National Geographic : 1940 Dec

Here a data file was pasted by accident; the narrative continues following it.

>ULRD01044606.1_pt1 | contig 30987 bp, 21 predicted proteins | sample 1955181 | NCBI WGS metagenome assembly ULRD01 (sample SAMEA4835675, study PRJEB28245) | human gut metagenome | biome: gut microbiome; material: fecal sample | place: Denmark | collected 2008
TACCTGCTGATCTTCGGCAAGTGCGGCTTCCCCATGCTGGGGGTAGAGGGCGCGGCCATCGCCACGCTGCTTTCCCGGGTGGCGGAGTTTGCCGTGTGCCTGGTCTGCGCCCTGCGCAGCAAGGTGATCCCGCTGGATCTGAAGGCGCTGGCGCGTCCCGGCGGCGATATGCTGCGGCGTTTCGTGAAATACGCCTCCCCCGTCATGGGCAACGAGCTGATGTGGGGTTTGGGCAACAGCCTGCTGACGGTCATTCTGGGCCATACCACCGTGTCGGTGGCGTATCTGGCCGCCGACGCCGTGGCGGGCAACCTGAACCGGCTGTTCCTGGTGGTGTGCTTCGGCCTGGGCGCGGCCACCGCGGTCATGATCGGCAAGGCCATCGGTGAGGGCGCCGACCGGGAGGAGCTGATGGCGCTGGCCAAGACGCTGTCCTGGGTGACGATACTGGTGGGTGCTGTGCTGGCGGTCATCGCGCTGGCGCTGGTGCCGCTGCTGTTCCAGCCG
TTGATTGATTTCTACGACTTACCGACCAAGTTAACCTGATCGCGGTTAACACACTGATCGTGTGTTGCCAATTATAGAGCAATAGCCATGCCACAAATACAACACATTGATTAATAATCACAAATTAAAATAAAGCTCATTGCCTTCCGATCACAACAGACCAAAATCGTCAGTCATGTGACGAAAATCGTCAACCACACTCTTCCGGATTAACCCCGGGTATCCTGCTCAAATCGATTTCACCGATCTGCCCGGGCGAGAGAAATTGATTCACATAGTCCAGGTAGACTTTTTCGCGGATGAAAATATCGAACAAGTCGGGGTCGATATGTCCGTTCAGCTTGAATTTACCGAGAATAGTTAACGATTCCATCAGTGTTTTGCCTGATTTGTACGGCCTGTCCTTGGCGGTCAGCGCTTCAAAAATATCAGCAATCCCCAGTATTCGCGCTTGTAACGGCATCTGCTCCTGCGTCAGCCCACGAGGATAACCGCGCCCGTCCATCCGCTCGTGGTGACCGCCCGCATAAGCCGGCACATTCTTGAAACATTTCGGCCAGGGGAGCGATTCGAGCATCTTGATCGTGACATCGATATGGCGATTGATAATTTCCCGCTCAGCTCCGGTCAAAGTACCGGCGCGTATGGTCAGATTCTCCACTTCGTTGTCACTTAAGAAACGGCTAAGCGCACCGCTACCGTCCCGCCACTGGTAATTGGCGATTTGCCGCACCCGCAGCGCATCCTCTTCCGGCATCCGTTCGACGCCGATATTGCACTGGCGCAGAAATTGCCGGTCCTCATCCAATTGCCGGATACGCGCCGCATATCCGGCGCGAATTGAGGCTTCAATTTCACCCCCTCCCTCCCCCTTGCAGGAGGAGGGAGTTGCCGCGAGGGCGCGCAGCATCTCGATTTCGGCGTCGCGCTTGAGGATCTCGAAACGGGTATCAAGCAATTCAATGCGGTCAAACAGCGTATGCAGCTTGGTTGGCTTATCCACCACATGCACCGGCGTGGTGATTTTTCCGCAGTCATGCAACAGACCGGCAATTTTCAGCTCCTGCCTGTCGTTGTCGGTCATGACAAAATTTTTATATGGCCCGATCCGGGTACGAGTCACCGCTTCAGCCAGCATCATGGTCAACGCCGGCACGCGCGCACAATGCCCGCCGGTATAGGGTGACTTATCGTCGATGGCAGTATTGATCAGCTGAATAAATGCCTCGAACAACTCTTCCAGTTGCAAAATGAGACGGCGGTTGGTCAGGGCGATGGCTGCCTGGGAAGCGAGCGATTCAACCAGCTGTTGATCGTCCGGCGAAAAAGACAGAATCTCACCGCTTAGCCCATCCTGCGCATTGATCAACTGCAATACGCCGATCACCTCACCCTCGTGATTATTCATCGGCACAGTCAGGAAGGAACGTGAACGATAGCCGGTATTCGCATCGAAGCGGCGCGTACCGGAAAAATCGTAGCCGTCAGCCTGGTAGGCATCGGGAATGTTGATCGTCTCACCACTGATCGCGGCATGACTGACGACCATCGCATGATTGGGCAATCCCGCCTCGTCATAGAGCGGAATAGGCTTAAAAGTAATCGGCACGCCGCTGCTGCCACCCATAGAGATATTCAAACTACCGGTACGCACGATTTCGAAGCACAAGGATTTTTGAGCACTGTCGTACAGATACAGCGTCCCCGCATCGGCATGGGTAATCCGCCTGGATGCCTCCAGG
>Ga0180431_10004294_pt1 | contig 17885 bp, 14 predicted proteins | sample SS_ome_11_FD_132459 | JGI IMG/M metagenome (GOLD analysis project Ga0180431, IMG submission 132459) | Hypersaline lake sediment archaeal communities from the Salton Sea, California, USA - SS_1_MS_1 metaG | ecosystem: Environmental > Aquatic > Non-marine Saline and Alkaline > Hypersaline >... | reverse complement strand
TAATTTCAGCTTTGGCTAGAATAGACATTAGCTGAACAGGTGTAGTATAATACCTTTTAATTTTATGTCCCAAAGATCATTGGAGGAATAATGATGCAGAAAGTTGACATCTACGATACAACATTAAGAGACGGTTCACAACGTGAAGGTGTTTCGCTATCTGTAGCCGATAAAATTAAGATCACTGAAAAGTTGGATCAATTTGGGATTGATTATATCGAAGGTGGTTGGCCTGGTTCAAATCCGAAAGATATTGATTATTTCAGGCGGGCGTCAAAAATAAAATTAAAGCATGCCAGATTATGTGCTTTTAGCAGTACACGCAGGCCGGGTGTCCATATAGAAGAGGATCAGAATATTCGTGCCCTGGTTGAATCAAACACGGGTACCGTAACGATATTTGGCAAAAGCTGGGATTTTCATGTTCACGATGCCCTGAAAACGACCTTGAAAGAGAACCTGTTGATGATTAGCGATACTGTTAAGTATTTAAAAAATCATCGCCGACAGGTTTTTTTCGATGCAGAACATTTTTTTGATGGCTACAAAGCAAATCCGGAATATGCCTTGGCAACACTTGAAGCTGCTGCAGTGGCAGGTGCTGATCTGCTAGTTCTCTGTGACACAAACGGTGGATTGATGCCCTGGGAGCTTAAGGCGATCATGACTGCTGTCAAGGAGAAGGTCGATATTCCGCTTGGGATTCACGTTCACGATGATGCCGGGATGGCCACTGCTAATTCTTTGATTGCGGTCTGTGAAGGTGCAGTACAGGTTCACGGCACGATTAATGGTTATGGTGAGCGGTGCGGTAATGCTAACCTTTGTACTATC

Aviation in Commerce and Defense ro ograpin ruim v uee AIrrul With Rear Gunner at the Alert, an Attack Bomber Speeds on Its Mission The gunner has pushed back the sliding cockpit cover and has his machine gun trained upward and to the rear, for this is the direction from which pursuit planes usually dive on bombers. For the same reason, casualties among rear gunners of bombers in the European War have been high. transport planes, so meals must be kept hot from one to three hours before being served, without seeming to be "warmed over." "We can't offer choices on the menu yet, so we have to serve meals that will satisfy the varying tastes of 21 people," an air line chef explained (page 694). "Most passengers, we've found, like plain American-style foods best, such as steaks, chops, chicken, or meat pies. About one-fourth of our passengers observe a religious diet on Fridays and during Lent. One line even asks people whether they prefer fish or meat when they buy a ticket for a Friday flight! "Rolls and cakes need extra shortening, as they dry out at high altitudes. Sponge cake falls unless specially well-mixed. Some coffees that have a fine aroma at sea level taste infe rior at 8,000 feet, and vice versa. Even ciga rettes burn more slowly and taste different at altitude. Some passengers, not knowing this, complain about the cigarettes we give them! "Meals are cooked on the ground and kept hot in individual casseroles in electrically heated boxes. Usually they're purposely a little underdone and finish cooking in the heater on the plane. We can even do this with scrambled eggs and they keep perfectly for hours. Soups, coffee, and tea are kept hot in thermos jugs, but they mustn't be too hot, for liquids boil at a lower temperature at 8,000 feet than at sea level. "Some people are so particular about food they call several different air lines before mak ing reservations to see what their menus will be that day! "Since weight is important, our dishes are made of light-weight plastic that is hard to chip or break, and one air line even has knives with hollow handles. On big planes it takes 40 or 50 pounds of wire to bring electric current to the buffet to keep food hot, so in future we'll save this weight by substituting a new type of self-contained heater.